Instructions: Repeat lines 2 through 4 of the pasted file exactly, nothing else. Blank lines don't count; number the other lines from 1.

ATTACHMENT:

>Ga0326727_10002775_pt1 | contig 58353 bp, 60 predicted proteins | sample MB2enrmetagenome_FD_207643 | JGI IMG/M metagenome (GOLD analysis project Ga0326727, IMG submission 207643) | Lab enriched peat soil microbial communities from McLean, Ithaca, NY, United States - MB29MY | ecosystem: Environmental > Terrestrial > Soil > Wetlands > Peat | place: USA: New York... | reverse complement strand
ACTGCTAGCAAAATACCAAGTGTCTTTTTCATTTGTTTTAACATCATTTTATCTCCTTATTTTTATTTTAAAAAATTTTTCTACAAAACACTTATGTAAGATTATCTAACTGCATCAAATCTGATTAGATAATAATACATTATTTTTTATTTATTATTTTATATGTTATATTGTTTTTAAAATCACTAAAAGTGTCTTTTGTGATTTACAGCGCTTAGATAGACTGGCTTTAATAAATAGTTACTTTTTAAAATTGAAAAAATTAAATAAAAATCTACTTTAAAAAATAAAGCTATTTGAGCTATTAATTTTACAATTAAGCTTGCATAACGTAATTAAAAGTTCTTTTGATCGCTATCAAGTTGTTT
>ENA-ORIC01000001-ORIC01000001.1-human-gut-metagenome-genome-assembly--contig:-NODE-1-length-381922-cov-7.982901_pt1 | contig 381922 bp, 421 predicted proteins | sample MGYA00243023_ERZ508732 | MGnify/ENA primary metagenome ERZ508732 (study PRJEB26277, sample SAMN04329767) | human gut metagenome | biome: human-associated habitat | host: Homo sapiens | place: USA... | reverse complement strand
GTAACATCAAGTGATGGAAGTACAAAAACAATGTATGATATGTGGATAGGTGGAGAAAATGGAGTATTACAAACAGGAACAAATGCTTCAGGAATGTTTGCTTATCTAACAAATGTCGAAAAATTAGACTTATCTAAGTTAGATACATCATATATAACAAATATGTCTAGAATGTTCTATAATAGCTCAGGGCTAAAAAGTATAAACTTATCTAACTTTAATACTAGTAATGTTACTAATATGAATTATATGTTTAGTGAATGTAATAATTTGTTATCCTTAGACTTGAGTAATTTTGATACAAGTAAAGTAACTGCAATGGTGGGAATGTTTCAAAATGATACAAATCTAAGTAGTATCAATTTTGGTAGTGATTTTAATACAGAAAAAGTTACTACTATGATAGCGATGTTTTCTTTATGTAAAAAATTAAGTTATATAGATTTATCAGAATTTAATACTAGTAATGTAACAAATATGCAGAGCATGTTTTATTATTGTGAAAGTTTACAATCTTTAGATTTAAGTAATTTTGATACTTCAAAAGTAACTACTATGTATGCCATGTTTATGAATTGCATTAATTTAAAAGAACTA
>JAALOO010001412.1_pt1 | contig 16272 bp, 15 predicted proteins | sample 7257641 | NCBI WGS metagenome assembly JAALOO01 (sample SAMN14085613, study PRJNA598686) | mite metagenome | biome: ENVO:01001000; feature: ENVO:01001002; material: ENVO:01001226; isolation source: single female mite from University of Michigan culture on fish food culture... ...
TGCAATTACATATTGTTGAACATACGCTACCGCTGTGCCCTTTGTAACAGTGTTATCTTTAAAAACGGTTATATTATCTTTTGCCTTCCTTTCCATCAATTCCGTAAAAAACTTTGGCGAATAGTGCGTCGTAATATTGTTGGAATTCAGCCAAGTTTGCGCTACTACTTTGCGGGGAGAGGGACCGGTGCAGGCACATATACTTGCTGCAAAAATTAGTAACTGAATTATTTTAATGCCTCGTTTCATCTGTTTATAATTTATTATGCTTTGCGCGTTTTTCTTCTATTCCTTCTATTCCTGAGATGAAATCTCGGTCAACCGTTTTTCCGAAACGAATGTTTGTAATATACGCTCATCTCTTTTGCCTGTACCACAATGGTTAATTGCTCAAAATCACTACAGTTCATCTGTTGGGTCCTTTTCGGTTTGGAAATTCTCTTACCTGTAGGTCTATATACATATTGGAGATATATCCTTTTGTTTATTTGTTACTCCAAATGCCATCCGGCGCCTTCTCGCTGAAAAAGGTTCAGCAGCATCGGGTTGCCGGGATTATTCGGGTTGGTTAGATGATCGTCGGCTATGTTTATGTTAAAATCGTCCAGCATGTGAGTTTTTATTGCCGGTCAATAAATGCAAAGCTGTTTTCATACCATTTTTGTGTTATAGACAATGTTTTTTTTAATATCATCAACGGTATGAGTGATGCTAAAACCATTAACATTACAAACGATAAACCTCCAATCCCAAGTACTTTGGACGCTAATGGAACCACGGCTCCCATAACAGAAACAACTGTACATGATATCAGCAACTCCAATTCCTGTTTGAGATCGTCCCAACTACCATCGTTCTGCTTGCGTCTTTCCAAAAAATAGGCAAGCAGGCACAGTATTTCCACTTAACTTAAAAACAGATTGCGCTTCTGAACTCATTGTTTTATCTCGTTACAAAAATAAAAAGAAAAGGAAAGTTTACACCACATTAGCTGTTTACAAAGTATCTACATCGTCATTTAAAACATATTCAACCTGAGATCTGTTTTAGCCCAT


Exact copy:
ACTGCTAGCAAAATACCAAGTGTCTTTTTCATTTGTTTTAACATCATTTTATCTCCTTATTTTTATTTTAAAAAATTTTTCTACAAAACACTTATGTAAGATTATCTAACTGCATCAAATCTGATTAGATAATAATACATTATTTTTTATTTATTATTTTATATGTTATATTGTTTTTAAAATCACTAAAAGTGTCTTTTGTGATTTACAGCGCTTAGATAGACTGGCTTTAATAAATAGTTACTTTTTAAAATTGAAAAAATTAAATAAAAATCTACTTTAAAAAATAAAGCTATTTGAGCTATTAATTTTACAATTAAGCTTGCATAACGTAATTAAAAGTTCTTTTGATCGCTATCAAGTTGTTT
>ENA-ORIC01000001-ORIC01000001.1-human-gut-metagenome-genome-assembly--contig:-NODE-1-length-381922-cov-7.982901_pt1 | contig 381922 bp, 421 predicted proteins | sample MGYA00243023_ERZ508732 | MGnify/ENA primary metagenome ERZ508732 (study PRJEB26277, sample SAMN04329767) | human gut metagenome | biome: human-associated habitat | host: Homo sapiens | place: USA... | reverse complement strand
GTAACATCAAGTGATGGAAGTACAAAAACAATGTATGATATGTGGATAGGTGGAGAAAATGGAGTATTACAAACAGGAACAAATGCTTCAGGAATGTTTGCTTATCTAACAAATGTCGAAAAATTAGACTTATCTAAGTTAGATACATCATATATAACAAATATGTCTAGAATGTTCTATAATAGCTCAGGGCTAAAAAGTATAAACTTATCTAACTTTAATACTAGTAATGTTACTAATATGAATTATATGTTTAGTGAATGTAATAATTTGTTATCCTTAGACTTGAGTAATTTTGATACAAGTAAAGTAACTGCAATGGTGGGAATGTTTCAAAATGATACAAATCTAAGTAGTATCAATTTTGGTAGTGATTTTAATACAGAAAAAGTTACTACTATGATAGCGATGTTTTCTTTATGTAAAAAATTAAGTTATATAGATTTATCAGAATTTAATACTAGTAATGTAACAAATATGCAGAGCATGTTTTATTATTGTGAAAGTTTACAATCTTTAGATTTAAGTAATTTTGATACTTCAAAAGTAACTACTATGTATGCCATGTTTATGAATTGCATTAATTTAAAAGAACTA